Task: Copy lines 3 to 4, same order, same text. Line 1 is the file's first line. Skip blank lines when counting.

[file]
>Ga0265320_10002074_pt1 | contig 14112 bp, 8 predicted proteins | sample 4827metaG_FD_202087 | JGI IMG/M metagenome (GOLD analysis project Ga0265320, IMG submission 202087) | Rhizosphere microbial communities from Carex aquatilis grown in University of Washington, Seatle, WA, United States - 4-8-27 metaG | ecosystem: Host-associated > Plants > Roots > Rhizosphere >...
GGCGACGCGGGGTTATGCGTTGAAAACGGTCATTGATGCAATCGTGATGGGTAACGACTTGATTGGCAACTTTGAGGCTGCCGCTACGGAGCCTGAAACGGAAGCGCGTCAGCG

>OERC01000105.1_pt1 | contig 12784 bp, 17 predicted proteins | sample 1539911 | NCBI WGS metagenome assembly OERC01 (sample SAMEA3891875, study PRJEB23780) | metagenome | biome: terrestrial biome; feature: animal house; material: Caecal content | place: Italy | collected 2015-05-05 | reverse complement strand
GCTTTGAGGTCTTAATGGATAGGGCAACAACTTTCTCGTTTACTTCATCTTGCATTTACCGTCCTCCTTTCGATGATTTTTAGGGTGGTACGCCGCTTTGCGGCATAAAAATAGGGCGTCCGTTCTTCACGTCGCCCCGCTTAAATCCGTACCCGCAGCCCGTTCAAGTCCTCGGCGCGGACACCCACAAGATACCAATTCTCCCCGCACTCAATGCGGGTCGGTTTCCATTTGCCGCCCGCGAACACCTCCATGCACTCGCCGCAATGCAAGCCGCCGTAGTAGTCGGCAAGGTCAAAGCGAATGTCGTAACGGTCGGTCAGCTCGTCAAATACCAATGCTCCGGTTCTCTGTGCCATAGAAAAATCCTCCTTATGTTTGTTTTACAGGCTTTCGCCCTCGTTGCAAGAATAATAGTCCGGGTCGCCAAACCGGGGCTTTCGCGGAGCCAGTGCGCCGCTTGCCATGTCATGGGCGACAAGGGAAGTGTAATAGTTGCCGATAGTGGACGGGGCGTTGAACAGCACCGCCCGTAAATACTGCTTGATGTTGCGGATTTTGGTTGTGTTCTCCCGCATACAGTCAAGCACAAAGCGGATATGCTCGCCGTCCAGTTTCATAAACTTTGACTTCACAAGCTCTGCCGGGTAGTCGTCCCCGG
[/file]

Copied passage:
>OERC01000105.1_pt1 | contig 12784 bp, 17 predicted proteins | sample 1539911 | NCBI WGS metagenome assembly OERC01 (sample SAMEA3891875, study PRJEB23780) | metagenome | biome: terrestrial biome; feature: animal house; material: Caecal content | place: Italy | collected 2015-05-05 | reverse complement strand
GCTTTGAGGTCTTAATGGATAGGGCAACAACTTTCTCGTTTACTTCATCTTGCATTTACCGTCCTCCTTTCGATGATTTTTAGGGTGGTACGCCGCTTTGCGGCATAAAAATAGGGCGTCCGTTCTTCACGTCGCCCCGCTTAAATCCGTACCCGCAGCCCGTTCAAGTCCTCGGCGCGGACACCCACAAGATACCAATTCTCCCCGCACTCAATGCGGGTCGGTTTCCATTTGCCGCCCGCGAACACCTCCATGCACTCGCCGCAATGCAAGCCGCCGTAGTAGTCGGCAAGGTCAAAGCGAATGTCGTAACGGTCGGTCAGCTCGTCAAATACCAATGCTCCGGTTCTCTGTGCCATAGAAAAATCCTCCTTATGTTTGTTTTACAGGCTTTCGCCCTCGTTGCAAGAATAATAGTCCGGGTCGCCAAACCGGGGCTTTCGCGGAGCCAGTGCGCCGCTTGCCATGTCATGGGCGACAAGGGAAGTGTAATAGTTGCCGATAGTGGACGGGGCGTTGAACAGCACCGCCCGTAAATACTGCTTGATGTTGCGGATTTTGGTTGTGTTCTCCCGCATACAGTCAAGCACAAAGCGGATATGCTCGCCGTCCAGTTTCATAAACTTTGACTTCACAAGCTCTGCCGGGTAGTCGTCCCCGG